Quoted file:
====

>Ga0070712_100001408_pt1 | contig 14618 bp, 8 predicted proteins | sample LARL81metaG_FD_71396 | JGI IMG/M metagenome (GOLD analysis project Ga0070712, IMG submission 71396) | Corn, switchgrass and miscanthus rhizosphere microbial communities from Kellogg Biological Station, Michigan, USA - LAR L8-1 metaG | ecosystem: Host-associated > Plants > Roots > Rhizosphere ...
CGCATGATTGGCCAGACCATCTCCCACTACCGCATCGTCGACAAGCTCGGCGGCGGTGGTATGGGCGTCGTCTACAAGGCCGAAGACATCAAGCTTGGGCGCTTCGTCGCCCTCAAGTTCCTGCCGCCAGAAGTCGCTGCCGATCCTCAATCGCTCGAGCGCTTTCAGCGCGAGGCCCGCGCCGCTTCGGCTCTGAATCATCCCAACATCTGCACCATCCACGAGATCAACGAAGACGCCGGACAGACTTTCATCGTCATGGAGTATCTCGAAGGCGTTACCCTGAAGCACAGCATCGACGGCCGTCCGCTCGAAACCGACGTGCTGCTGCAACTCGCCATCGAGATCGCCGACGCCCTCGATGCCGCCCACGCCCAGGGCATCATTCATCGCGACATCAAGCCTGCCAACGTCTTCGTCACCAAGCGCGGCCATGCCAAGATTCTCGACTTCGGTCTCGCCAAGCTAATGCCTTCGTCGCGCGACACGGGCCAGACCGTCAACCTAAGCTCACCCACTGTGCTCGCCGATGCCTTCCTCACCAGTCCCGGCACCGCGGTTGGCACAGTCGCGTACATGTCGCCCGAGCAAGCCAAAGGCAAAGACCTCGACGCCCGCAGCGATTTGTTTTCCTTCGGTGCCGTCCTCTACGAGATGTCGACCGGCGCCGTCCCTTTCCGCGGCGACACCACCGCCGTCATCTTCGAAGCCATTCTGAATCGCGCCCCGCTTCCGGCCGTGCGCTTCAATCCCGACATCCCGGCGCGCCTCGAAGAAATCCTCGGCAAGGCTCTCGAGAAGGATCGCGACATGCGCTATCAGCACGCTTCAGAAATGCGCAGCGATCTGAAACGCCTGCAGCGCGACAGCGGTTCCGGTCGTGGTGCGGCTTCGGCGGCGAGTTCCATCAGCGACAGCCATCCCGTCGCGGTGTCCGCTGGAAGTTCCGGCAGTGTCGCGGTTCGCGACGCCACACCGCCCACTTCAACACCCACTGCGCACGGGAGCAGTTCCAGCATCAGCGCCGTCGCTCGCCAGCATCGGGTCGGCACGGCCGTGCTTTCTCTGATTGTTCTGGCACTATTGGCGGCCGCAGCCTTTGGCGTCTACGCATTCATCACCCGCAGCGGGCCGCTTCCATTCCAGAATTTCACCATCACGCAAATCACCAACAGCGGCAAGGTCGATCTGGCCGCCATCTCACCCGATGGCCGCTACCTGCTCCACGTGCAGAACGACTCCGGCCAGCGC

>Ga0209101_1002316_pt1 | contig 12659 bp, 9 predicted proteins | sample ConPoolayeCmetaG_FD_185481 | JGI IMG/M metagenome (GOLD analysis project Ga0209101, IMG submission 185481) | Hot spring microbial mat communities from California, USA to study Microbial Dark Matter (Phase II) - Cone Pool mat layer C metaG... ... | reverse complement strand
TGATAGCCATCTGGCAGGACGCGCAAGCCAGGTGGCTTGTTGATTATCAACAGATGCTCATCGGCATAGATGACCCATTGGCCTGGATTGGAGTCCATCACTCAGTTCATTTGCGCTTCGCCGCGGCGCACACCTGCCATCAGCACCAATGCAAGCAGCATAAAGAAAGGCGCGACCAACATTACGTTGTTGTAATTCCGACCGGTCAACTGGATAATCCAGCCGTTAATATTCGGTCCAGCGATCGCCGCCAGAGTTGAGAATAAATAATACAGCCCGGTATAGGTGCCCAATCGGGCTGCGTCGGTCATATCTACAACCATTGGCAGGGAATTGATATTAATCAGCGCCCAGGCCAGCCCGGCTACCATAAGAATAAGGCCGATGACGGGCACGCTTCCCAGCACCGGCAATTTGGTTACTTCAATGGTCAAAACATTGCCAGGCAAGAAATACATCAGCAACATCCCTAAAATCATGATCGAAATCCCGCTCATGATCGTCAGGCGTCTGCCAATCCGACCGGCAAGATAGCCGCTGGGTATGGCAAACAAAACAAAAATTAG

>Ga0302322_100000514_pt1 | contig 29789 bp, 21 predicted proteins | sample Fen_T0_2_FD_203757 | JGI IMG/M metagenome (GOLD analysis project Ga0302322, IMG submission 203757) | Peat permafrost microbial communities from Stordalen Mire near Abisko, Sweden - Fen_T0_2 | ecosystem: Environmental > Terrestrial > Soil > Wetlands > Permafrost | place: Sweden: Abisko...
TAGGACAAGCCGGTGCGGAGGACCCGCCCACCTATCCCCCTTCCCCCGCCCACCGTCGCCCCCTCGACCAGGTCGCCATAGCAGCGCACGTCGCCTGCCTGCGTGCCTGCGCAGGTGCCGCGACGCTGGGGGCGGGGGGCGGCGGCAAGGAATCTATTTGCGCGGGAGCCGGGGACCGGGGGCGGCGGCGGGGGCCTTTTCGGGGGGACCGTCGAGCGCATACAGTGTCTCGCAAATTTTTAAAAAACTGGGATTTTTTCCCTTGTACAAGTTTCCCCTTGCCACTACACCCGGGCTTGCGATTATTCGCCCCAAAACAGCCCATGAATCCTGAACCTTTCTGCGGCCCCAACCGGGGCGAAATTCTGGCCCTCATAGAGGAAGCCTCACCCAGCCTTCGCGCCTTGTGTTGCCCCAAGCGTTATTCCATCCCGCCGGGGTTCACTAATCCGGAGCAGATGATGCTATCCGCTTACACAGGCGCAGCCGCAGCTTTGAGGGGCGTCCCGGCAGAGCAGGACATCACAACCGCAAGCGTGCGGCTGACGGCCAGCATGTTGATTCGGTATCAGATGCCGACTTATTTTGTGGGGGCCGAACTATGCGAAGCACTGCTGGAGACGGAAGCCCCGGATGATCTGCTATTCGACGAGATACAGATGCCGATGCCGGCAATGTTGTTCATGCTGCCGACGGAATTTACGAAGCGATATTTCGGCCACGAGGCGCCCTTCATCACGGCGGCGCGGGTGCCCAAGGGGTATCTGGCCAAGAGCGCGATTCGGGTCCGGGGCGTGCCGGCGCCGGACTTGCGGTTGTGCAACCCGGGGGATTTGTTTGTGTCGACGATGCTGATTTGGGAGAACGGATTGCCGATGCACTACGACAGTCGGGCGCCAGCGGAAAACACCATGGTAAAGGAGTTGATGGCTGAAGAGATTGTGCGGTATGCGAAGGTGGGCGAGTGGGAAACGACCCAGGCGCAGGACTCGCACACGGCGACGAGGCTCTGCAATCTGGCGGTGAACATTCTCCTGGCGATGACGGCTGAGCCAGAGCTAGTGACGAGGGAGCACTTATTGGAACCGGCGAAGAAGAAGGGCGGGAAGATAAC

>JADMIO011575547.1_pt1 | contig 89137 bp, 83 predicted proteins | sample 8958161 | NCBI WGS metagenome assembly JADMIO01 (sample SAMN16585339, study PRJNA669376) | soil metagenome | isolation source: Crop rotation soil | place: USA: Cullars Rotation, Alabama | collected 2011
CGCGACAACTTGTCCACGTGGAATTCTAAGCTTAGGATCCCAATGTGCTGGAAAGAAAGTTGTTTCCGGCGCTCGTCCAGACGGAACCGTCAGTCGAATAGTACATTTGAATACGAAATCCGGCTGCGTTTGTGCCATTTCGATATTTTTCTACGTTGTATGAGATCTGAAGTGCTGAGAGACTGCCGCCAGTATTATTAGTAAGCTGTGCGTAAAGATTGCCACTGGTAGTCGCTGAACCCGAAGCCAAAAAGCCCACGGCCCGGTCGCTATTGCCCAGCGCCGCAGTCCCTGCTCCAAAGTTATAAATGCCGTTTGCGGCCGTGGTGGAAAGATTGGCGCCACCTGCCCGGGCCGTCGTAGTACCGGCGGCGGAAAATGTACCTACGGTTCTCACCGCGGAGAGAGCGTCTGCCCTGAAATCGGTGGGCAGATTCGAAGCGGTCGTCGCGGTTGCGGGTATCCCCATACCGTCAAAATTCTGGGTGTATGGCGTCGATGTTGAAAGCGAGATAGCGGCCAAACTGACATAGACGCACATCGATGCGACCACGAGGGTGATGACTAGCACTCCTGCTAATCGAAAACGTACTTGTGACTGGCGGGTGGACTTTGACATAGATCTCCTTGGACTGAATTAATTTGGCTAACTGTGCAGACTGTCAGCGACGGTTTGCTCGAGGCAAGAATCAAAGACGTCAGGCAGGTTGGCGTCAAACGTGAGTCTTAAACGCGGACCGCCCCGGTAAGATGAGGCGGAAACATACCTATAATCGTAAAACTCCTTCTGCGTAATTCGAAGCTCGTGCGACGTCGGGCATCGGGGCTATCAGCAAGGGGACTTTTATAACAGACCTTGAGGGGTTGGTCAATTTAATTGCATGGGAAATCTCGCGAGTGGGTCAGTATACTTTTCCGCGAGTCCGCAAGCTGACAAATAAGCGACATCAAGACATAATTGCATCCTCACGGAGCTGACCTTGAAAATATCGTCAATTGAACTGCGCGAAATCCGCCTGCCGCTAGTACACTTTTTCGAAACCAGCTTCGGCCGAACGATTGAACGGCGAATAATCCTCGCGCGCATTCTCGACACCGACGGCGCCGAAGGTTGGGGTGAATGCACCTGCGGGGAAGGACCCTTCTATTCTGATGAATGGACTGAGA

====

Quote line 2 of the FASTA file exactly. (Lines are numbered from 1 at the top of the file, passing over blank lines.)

CGCATGATTGGCCAGACCATCTCCCACTACCGCATCGTCGACAAGCTCGGCGGCGGTGGTATGGGCGTCGTCTACAAGGCCGAAGACATCAAGCTTGGGCGCTTCGTCGCCCTCAAGTTCCTGCCGCCAGAAGTCGCTGCCGATCCTCAATCGCTCGAGCGCTTTCAGCGCGAGGCCCGCGCCGCTTCGGCTCTGAATCATCCCAACATCTGCACCATCCACGAGATCAACGAAGACGCCGGACAGACTTTCATCGTCATGGAGTATCTCGAAGGCGTTACCCTGAAGCACAGCATCGACGGCCGTCCGCTCGAAACCGACGTGCTGCTGCAACTCGCCATCGAGATCGCCGACGCCCTCGATGCCGCCCACGCCCAGGGCATCATTCATCGCGACATCAAGCCTGCCAACGTCTTCGTCACCAAGCGCGGCCATGCCAAGATTCTCGACTTCGGTCTCGCCAAGCTAATGCCTTCGTCGCGCGACACGGGCCAGACCGTCAACCTAAGCTCACCCACTGTGCTCGCCGATGCCTTCCTCACCAGTCCCGGCACCGCGGTTGGCACAGTCGCGTACATGTCGCCCGAGCAAGCCAAAGGCAAAGACCTCGACGCCCGCAGCGATTTGTTTTCCTTCGGTGCCGTCCTCTACGAGATGTCGACCGGCGCCGTCCCTTTCCGCGGCGACACCACCGCCGTCATCTTCGAAGCCATTCTGAATCGCGCCCCGCTTCCGGCCGTGCGCTTCAATCCCGACATCCCGGCGCGCCTCGAAGAAATCCTCGGCAAGGCTCTCGAGAAGGATCGCGACATGCGCTATCAGCACGCTTCAGAAATGCGCAGCGATCTGAAACGCCTGCAGCGCGACAGCGGTTCCGGTCGTGGTGCGGCTTCGGCGGCGAGTTCCATCAGCGACAGCCATCCCGTCGCGGTGTCCGCTGGAAGTTCCGGCAGTGTCGCGGTTCGCGACGCCACACCGCCCACTTCAACACCCACTGCGCACGGGAGCAGTTCCAGCATCAGCGCCGTCGCTCGCCAGCATCGGGTCGGCACGGCCGTGCTTTCTCTGATTGTTCTGGCACTATTGGCGGCCGCAGCCTTTGGCGTCTACGCATTCATCACCCGCAGCGGGCCGCTTCCATTCCAGAATTTCACCATCACGCAAATCACCAACAGCGGCAAGGTCGATCTGGCCGCCATCTCACCCGATGGCCGCTACCTGCTCCACGTGCAGAACGACTCCGGCCAGCGC